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  • Rick LoPresti

The war for our children


There is a war that has been raging for many years. It is the war for the minds of our children. Make no mistake. There are people that are dedicated to seeing our children adopt a set of values that by and large they are not being taught at home by their parents. This war is being fought on several battle fronts, including the courts. Another front is the public schools. Some people just want to ignore what is going on, frankly don’t care, or are even OK with it. Regardless of our politics or positions on issues, we must realize that our children are in the crosshairs of a war of values and beliefs. This war is being fought in the public schools. John Dewey was a major influence in the secularization of public schools in the early 20th century. He was the chief author of Humanist Manifest I published in 1933 which declared that “the time for theism has passed”; and that humanism should be “in the place of the old attitudes of worship and prayer.” The January 1983 edition of “The Humanist” magazine stated that “I am convinced that the battle for humankind’s future must be waged and won, in the public school classroom by teachers who correctly perceive their role as the proselytizers of a new faith: the religion of humanity…utilizing a classroom instead of a pulpit to convey humanist values…the classroom will become an arena of conflict between … the rotting corpse of Christianity together with all its adjacent evils and misery, and the new faith of humanism.” The U.S Supreme Court ruled in June of 1961 in the case of Torcaso v. Watkins that secular humanism is a religion. Humanist counselors have the same privileges as ministers and qualify for 501C3 tax exemption. Does so called “separation of church and state” apply to them? Their ideas do not belong in the public school based on their own arguments against religion and in favor of supposed neutrality.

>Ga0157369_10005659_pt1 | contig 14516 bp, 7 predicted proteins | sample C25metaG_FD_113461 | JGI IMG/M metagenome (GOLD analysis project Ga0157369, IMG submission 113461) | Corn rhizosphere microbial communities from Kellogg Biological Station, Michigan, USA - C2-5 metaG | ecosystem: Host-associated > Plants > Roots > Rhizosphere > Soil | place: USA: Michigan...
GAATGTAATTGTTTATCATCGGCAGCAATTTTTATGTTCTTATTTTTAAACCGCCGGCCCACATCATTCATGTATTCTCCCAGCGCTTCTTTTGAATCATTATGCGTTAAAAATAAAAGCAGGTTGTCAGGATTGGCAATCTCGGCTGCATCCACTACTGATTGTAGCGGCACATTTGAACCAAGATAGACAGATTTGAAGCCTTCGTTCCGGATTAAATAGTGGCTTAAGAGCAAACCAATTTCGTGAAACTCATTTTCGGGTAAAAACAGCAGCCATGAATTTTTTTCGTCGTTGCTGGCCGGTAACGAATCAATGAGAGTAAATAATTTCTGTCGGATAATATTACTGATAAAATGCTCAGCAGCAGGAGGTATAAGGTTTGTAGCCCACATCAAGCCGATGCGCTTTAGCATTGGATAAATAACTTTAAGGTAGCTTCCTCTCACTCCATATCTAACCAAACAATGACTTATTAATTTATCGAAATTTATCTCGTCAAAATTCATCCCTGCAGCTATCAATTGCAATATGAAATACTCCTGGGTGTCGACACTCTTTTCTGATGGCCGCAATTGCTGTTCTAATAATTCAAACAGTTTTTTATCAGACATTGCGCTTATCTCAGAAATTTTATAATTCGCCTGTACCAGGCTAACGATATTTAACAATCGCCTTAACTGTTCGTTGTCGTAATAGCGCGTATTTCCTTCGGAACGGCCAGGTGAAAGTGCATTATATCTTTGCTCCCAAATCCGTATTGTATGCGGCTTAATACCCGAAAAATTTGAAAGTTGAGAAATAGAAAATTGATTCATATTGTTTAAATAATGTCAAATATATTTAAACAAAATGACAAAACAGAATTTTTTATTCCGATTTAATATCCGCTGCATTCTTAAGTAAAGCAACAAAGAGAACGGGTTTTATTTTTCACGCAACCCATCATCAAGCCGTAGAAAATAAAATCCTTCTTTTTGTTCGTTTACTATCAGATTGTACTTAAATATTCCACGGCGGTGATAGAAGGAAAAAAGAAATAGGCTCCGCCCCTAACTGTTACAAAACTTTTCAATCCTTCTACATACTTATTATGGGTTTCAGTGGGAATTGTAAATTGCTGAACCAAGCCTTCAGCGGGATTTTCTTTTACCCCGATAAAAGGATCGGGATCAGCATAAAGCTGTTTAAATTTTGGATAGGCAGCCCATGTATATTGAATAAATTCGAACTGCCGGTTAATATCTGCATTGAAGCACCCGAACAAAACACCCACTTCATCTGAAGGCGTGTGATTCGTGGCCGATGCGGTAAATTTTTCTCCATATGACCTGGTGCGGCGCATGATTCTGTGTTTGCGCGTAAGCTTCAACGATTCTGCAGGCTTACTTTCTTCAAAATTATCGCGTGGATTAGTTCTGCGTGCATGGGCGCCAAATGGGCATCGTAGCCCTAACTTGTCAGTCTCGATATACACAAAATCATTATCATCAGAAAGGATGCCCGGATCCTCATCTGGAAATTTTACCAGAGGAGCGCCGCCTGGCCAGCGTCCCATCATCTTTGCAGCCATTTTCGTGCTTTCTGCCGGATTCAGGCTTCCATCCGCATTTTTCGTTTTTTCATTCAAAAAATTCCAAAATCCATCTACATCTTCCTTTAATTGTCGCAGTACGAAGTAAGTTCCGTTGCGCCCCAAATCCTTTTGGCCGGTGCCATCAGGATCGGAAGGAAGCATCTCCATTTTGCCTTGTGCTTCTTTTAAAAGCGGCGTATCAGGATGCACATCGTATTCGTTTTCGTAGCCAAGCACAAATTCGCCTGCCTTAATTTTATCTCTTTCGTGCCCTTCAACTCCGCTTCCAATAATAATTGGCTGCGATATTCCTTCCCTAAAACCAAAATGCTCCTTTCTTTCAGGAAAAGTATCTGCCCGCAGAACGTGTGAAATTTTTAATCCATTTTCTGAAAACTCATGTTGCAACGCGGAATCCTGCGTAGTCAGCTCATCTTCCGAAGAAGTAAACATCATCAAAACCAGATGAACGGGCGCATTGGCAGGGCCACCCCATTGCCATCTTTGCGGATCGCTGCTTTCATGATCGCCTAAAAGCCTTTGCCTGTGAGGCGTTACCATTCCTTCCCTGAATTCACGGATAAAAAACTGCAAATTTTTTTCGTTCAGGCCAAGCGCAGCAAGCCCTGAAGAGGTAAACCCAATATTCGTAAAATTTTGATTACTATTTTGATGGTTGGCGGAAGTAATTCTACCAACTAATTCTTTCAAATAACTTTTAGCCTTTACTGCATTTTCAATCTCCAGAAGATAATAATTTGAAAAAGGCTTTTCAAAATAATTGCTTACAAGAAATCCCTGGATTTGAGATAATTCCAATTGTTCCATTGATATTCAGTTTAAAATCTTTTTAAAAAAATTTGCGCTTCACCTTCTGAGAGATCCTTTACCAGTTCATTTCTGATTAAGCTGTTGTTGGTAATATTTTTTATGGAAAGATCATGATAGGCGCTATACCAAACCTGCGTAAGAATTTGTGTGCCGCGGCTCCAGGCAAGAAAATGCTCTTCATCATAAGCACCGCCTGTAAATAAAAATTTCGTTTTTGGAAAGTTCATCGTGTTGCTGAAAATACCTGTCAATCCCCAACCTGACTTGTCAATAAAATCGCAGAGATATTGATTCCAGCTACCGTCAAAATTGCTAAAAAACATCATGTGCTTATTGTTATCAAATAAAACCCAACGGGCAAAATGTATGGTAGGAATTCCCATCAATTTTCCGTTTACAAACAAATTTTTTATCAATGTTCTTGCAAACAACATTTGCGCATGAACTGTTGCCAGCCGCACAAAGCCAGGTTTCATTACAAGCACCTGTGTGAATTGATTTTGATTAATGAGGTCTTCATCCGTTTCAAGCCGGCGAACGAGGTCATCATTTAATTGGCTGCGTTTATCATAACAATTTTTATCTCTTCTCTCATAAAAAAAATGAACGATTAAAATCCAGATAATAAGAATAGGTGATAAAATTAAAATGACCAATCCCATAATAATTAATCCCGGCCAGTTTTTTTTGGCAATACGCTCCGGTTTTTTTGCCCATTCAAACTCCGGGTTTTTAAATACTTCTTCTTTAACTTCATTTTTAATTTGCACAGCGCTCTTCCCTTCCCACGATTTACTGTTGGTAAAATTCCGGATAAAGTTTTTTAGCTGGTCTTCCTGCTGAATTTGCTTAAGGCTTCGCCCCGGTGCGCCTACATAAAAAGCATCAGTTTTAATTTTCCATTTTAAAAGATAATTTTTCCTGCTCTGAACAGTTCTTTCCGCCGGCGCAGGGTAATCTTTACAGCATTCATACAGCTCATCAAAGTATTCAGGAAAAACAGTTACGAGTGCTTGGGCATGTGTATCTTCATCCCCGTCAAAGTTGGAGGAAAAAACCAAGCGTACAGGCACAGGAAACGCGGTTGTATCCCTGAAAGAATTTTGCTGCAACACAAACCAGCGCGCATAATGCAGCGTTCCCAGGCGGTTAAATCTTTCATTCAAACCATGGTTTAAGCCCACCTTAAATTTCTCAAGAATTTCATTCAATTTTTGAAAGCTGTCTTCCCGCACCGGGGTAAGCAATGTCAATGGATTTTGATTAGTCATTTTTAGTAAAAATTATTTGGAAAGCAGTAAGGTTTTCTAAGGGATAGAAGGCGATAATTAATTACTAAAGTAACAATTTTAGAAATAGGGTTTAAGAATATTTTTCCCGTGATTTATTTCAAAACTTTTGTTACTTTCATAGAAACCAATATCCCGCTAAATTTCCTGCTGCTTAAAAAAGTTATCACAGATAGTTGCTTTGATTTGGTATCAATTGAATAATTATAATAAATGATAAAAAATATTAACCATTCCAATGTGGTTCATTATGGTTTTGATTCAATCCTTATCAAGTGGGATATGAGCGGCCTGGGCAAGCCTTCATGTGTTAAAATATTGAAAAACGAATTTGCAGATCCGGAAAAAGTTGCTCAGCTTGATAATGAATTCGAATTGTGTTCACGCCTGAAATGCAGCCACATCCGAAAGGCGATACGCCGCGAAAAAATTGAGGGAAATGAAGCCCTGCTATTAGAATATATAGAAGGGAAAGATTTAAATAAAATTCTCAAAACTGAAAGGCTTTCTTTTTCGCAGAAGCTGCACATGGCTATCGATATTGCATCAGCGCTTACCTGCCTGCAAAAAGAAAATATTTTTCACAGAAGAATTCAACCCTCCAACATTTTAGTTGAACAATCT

Regardless of religion, is anyone satisfied with the performance of the public schools? The Unites States ranks last among highly developed nations in education. The more they spend, the less results they produce. After 45 years of “reform” what improvement has there been? Teacher unions are more concerned with politics than education. The NEA is the largest union in America, and spends 1/3 of its money on influencing politics, according to “The Worm in the Apple” by Peter Brimelow (Harper Press). In 1993, NEA President Keith Geiger admitted that 40% of urban public school teachers send their own children to private school. Instead if increased performance, we see lowering the bar to simulate results. Schools are now either eliminating valedictorians, or in one ridiculous example, making every graduate one. Teachers don’t use red ink to correct papers for fear of traumatizing a child into realizing they need to improve. How safe are public schools? What about student to student, and even teacher to student, immorality? What about tobacco and drug use? What about the 30% drop out rate overall, and 50% for urban minorities? We could go on and on. What are we to do? Should we just ignore it or accept it? Should we just pretend that the government or the teacher unions are going to suddenly come up with a fix after decades of failure to do so? Are there any alternatives?

Some parents would love to send their children to private school where they get better results for half the money spent per child; but by the time they get done paying their property taxes for the public school, they can’t afford the tuition. Some support vouchers, which would cost the government no extra money, and give parents the right to choose how their education money is being spent on their own children. The teacher unions will have none of that. They have appointed themselves the only ones who know what’s best for our children. So in response many parents have turned to homeschooling. It is estimated that there are almost 1.5 million homeschooled children in the United States, and that number is growing. This is more than the total public school population of 41 individual states.